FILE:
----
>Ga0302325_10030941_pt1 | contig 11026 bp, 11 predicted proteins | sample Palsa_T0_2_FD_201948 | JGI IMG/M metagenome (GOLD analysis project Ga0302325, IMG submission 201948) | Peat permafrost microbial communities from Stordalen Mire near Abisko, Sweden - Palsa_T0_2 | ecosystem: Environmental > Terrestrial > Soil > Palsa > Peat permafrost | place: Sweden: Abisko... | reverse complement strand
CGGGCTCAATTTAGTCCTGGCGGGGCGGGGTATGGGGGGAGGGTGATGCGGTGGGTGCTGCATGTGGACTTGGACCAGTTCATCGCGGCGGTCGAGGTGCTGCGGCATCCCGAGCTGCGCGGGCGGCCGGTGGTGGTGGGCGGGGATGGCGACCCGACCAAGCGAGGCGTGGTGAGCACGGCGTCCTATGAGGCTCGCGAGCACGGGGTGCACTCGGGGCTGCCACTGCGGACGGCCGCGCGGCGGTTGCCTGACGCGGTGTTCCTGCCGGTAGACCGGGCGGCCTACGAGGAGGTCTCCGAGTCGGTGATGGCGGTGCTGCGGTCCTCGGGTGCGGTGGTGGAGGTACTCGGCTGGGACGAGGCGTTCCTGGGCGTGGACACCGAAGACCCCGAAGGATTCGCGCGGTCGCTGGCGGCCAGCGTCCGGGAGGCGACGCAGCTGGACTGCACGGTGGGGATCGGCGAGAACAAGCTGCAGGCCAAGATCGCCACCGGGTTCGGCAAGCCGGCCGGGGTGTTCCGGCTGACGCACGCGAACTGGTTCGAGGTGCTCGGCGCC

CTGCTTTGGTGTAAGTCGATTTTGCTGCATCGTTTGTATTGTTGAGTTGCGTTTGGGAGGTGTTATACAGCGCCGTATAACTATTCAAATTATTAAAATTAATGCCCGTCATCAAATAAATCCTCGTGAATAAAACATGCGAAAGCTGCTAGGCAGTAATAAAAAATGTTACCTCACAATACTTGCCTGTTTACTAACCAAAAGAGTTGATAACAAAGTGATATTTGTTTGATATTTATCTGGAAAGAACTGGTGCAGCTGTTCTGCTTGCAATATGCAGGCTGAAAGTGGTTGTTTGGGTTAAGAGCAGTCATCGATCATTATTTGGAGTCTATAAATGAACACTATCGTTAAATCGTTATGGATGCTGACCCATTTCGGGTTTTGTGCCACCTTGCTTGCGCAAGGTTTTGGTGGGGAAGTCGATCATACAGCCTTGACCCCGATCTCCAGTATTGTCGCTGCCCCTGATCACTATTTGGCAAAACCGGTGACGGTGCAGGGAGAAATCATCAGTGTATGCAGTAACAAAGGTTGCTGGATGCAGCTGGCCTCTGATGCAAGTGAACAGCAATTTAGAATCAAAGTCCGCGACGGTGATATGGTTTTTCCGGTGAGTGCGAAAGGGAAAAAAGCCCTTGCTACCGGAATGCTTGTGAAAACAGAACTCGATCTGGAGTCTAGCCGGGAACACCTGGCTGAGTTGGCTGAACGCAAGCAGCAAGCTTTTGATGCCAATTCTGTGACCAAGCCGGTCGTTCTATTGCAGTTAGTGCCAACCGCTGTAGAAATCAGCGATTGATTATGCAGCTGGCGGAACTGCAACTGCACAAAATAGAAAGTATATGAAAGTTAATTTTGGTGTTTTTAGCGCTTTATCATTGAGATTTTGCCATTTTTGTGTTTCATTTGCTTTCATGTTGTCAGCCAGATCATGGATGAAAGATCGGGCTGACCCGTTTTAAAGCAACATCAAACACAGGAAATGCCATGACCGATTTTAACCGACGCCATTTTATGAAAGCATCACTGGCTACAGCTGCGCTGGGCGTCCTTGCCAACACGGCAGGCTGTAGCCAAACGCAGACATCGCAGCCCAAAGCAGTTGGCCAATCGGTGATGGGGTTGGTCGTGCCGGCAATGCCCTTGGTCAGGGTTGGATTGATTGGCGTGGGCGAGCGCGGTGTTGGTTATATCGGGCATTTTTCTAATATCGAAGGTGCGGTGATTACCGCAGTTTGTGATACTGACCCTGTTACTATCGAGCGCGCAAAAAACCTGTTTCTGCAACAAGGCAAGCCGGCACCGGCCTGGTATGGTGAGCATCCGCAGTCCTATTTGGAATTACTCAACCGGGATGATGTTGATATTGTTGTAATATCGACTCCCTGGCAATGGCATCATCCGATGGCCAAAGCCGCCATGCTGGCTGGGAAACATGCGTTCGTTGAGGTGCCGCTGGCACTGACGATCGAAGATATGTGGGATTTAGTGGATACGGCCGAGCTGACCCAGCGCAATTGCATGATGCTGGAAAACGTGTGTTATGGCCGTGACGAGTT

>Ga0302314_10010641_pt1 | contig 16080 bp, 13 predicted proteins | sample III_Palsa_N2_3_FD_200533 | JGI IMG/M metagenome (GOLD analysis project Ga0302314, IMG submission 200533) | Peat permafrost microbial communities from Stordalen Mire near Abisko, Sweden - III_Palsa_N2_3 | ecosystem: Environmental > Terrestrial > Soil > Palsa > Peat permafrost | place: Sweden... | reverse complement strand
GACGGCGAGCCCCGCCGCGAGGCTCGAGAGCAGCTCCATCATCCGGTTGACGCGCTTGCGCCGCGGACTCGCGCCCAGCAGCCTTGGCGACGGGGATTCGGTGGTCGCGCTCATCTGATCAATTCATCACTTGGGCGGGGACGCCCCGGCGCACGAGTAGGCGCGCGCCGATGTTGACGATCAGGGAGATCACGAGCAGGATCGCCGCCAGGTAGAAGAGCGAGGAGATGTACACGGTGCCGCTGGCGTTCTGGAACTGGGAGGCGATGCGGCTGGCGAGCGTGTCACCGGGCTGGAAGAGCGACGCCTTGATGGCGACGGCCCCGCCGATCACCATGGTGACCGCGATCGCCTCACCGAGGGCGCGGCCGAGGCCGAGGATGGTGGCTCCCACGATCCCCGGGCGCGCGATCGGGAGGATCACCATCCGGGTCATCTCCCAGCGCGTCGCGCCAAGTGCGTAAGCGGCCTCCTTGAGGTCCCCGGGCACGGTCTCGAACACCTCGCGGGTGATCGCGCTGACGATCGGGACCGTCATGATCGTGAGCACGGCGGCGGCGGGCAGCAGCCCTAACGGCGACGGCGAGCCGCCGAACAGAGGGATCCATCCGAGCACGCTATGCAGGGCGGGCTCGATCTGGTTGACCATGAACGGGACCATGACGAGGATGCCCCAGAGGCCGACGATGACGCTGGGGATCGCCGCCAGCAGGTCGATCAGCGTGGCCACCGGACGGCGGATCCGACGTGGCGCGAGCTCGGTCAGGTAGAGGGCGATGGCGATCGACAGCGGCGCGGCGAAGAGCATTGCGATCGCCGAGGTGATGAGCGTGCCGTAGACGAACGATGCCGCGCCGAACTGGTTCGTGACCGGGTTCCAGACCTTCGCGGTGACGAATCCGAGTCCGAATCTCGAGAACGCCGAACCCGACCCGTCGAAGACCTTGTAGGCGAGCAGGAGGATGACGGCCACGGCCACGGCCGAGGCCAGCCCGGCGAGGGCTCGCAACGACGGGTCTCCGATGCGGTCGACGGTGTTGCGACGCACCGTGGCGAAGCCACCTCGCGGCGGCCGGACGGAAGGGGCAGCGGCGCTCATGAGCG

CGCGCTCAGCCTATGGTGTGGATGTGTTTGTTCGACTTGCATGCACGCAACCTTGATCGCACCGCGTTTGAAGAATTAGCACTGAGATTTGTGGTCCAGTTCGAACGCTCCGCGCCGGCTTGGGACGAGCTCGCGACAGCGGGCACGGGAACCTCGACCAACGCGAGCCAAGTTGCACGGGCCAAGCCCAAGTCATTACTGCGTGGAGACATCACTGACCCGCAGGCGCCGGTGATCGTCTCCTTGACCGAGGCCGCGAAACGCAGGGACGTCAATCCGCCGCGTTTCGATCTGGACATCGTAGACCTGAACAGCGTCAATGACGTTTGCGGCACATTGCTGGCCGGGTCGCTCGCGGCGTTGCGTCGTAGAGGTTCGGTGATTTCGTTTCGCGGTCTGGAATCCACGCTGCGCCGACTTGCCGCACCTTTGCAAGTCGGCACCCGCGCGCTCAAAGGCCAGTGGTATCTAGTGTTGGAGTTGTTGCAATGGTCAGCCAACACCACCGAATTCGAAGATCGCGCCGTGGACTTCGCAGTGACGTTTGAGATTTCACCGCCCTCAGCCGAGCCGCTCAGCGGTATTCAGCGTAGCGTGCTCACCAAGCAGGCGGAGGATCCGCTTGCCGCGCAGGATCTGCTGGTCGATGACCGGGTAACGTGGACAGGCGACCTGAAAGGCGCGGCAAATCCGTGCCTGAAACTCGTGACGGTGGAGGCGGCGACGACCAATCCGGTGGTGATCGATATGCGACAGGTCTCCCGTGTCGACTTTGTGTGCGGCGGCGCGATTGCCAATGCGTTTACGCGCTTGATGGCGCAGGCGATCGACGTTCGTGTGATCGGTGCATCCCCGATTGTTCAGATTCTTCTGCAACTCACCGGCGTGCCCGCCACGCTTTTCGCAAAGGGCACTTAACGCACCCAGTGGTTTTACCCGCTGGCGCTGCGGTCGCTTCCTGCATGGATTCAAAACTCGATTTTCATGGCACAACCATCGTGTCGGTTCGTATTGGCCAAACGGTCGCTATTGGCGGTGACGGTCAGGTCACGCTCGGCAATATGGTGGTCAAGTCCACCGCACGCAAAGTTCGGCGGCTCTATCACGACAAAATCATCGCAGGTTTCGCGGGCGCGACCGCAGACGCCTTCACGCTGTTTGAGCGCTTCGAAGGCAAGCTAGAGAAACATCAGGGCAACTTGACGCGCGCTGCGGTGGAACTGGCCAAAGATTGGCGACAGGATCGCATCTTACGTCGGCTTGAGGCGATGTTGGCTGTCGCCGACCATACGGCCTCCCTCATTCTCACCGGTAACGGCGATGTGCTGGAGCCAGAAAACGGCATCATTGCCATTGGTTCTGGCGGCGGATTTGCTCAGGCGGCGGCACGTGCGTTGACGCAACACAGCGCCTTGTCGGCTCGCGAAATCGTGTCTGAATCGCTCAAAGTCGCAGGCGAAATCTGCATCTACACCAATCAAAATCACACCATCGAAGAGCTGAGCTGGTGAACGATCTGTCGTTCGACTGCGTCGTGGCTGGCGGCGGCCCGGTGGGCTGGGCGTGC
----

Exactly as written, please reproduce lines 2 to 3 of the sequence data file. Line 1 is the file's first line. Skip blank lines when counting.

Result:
CGGGCTCAATTTAGTCCTGGCGGGGCGGGGTATGGGGGGAGGGTGATGCGGTGGGTGCTGCATGTGGACTTGGACCAGTTCATCGCGGCGGTCGAGGTGCTGCGGCATCCCGAGCTGCGCGGGCGGCCGGTGGTGGTGGGCGGGGATGGCGACCCGACCAAGCGAGGCGTGGTGAGCACGGCGTCCTATGAGGCTCGCGAGCACGGGGTGCACTCGGGGCTGCCACTGCGGACGGCCGCGCGGCGGTTGCCTGACGCGGTGTTCCTGCCGGTAGACCGGGCGGCCTACGAGGAGGTCTCCGAGTCGGTGATGGCGGTGCTGCGGTCCTCGGGTGCGGTGGTGGAGGTACTCGGCTGGGACGAGGCGTTCCTGGGCGTGGACACCGAAGACCCCGAAGGATTCGCGCGGTCGCTGGCGGCCAGCGTCCGGGAGGCGACGCAGCTGGACTGCACGGTGGGGATCGGCGAGAACAAGCTGCAGGCCAAGATCGCCACCGGGTTCGGCAAGCCGGCCGGGGTGTTCCGGCTGACGCACGCGAACTGGTTCGAGGTGCTCGGCGCC

CTGCTTTGGTGTAAGTCGATTTTGCTGCATCGTTTGTATTGTTGAGTTGCGTTTGGGAGGTGTTATACAGCGCCGTATAACTATTCAAATTATTAAAATTAATGCCCGTCATCAAATAAATCCTCGTGAATAAAACATGCGAAAGCTGCTAGGCAGTAATAAAAAATGTTACCTCACAATACTTGCCTGTTTACTAACCAAAAGAGTTGATAACAAAGTGATATTTGTTTGATATTTATCTGGAAAGAACTGGTGCAGCTGTTCTGCTTGCAATATGCAGGCTGAAAGTGGTTGTTTGGGTTAAGAGCAGTCATCGATCATTATTTGGAGTCTATAAATGAACACTATCGTTAAATCGTTATGGATGCTGACCCATTTCGGGTTTTGTGCCACCTTGCTTGCGCAAGGTTTTGGTGGGGAAGTCGATCATACAGCCTTGACCCCGATCTCCAGTATTGTCGCTGCCCCTGATCACTATTTGGCAAAACCGGTGACGGTGCAGGGAGAAATCATCAGTGTATGCAGTAACAAAGGTTGCTGGATGCAGCTGGCCTCTGATGCAAGTGAACAGCAATTTAGAATCAAAGTCCGCGACGGTGATATGGTTTTTCCGGTGAGTGCGAAAGGGAAAAAAGCCCTTGCTACCGGAATGCTTGTGAAAACAGAACTCGATCTGGAGTCTAGCCGGGAACACCTGGCTGAGTTGGCTGAACGCAAGCAGCAAGCTTTTGATGCCAATTCTGTGACCAAGCCGGTCGTTCTATTGCAGTTAGTGCCAACCGCTGTAGAAATCAGCGATTGATTATGCAGCTGGCGGAACTGCAACTGCACAAAATAGAAAGTATATGAAAGTTAATTTTGGTGTTTTTAGCGCTTTATCATTGAGATTTTGCCATTTTTGTGTTTCATTTGCTTTCATGTTGTCAGCCAGATCATGGATGAAAGATCGGGCTGACCCGTTTTAAAGCAACATCAAACACAGGAAATGCCATGACCGATTTTAACCGACGCCATTTTATGAAAGCATCACTGGCTACAGCTGCGCTGGGCGTCCTTGCCAACACGGCAGGCTGTAGCCAAACGCAGACATCGCAGCCCAAAGCAGTTGGCCAATCGGTGATGGGGTTGGTCGTGCCGGCAATGCCCTTGGTCAGGGTTGGATTGATTGGCGTGGGCGAGCGCGGTGTTGGTTATATCGGGCATTTTTCTAATATCGAAGGTGCGGTGATTACCGCAGTTTGTGATACTGACCCTGTTACTATCGAGCGCGCAAAAAACCTGTTTCTGCAACAAGGCAAGCCGGCACCGGCCTGGTATGGTGAGCATCCGCAGTCCTATTTGGAATTACTCAACCGGGATGATGTTGATATTGTTGTAATATCGACTCCCTGGCAATGGCATCATCCGATGGCCAAAGCCGCCATGCTGGCTGGGAAACATGCGTTCGTTGAGGTGCCGCTGGCACTGACGATCGAAGATATGTGGGATTTAGTGGATACGGCCGAGCTGACCCAGCGCAATTGCATGATGCTGGAAAACGTGTGTTATGGCCGTGACGAGTT